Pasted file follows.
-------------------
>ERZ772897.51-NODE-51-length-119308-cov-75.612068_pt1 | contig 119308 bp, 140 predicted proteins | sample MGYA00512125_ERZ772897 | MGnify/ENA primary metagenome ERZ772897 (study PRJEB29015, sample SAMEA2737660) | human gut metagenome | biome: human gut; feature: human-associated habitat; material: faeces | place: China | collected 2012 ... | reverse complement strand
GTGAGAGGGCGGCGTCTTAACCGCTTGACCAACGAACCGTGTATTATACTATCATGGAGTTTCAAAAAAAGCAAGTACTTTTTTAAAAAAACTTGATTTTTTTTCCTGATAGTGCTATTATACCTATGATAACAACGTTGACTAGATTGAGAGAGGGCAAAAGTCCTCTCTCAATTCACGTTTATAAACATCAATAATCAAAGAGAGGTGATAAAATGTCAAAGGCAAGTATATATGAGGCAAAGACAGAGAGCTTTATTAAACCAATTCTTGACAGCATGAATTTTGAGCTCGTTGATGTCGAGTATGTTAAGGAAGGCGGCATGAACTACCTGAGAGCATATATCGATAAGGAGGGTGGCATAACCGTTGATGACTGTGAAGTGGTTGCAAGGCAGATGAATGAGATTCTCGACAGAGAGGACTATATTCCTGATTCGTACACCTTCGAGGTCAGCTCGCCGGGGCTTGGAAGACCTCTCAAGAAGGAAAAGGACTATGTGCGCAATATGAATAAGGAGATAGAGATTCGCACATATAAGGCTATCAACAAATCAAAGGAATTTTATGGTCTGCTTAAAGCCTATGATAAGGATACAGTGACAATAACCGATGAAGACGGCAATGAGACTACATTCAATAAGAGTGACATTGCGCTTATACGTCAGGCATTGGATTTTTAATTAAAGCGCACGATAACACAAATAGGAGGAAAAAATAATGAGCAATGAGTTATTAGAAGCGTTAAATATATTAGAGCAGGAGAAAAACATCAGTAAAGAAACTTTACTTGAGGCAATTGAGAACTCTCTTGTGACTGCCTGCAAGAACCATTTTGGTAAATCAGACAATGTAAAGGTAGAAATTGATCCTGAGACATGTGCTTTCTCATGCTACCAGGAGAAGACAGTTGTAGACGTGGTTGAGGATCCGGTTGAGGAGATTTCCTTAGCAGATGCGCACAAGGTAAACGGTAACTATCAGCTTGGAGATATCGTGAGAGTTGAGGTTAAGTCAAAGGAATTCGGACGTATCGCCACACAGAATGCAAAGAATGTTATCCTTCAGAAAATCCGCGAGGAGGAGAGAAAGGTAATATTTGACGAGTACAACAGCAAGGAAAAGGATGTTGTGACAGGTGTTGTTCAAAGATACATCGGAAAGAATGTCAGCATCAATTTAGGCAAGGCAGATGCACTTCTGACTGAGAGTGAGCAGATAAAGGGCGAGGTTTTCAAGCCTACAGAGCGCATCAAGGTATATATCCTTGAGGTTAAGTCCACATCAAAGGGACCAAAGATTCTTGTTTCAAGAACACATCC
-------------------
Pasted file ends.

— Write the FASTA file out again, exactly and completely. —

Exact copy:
>ERZ772897.51-NODE-51-length-119308-cov-75.612068_pt1 | contig 119308 bp, 140 predicted proteins | sample MGYA00512125_ERZ772897 | MGnify/ENA primary metagenome ERZ772897 (study PRJEB29015, sample SAMEA2737660) | human gut metagenome | biome: human gut; feature: human-associated habitat; material: faeces | place: China | collected 2012 ... | reverse complement strand
GTGAGAGGGCGGCGTCTTAACCGCTTGACCAACGAACCGTGTATTATACTATCATGGAGTTTCAAAAAAAGCAAGTACTTTTTTAAAAAAACTTGATTTTTTTTCCTGATAGTGCTATTATACCTATGATAACAACGTTGACTAGATTGAGAGAGGGCAAAAGTCCTCTCTCAATTCACGTTTATAAACATCAATAATCAAAGAGAGGTGATAAAATGTCAAAGGCAAGTATATATGAGGCAAAGACAGAGAGCTTTATTAAACCAATTCTTGACAGCATGAATTTTGAGCTCGTTGATGTCGAGTATGTTAAGGAAGGCGGCATGAACTACCTGAGAGCATATATCGATAAGGAGGGTGGCATAACCGTTGATGACTGTGAAGTGGTTGCAAGGCAGATGAATGAGATTCTCGACAGAGAGGACTATATTCCTGATTCGTACACCTTCGAGGTCAGCTCGCCGGGGCTTGGAAGACCTCTCAAGAAGGAAAAGGACTATGTGCGCAATATGAATAAGGAGATAGAGATTCGCACATATAAGGCTATCAACAAATCAAAGGAATTTTATGGTCTGCTTAAAGCCTATGATAAGGATACAGTGACAATAACCGATGAAGACGGCAATGAGACTACATTCAATAAGAGTGACATTGCGCTTATACGTCAGGCATTGGATTTTTAATTAAAGCGCACGATAACACAAATAGGAGGAAAAAATAATGAGCAATGAGTTATTAGAAGCGTTAAATATATTAGAGCAGGAGAAAAACATCAGTAAAGAAACTTTACTTGAGGCAATTGAGAACTCTCTTGTGACTGCCTGCAAGAACCATTTTGGTAAATCAGACAATGTAAAGGTAGAAATTGATCCTGAGACATGTGCTTTCTCATGCTACCAGGAGAAGACAGTTGTAGACGTGGTTGAGGATCCGGTTGAGGAGATTTCCTTAGCAGATGCGCACAAGGTAAACGGTAACTATCAGCTTGGAGATATCGTGAGAGTTGAGGTTAAGTCAAAGGAATTCGGACGTATCGCCACACAGAATGCAAAGAATGTTATCCTTCAGAAAATCCGCGAGGAGGAGAGAAAGGTAATATTTGACGAGTACAACAGCAAGGAAAAGGATGTTGTGACAGGTGTTGTTCAAAGATACATCGGAAAGAATGTCAGCATCAATTTAGGCAAGGCAGATGCACTTCTGACTGAGAGTGAGCAGATAAAGGGCGAGGTTTTCAAGCCTACAGAGCGCATCAAGGTATATATCCTTGAGGTTAAGTCCACATCAAAGGGACCAAAGATTCTTGTTTCAAGAACACATCC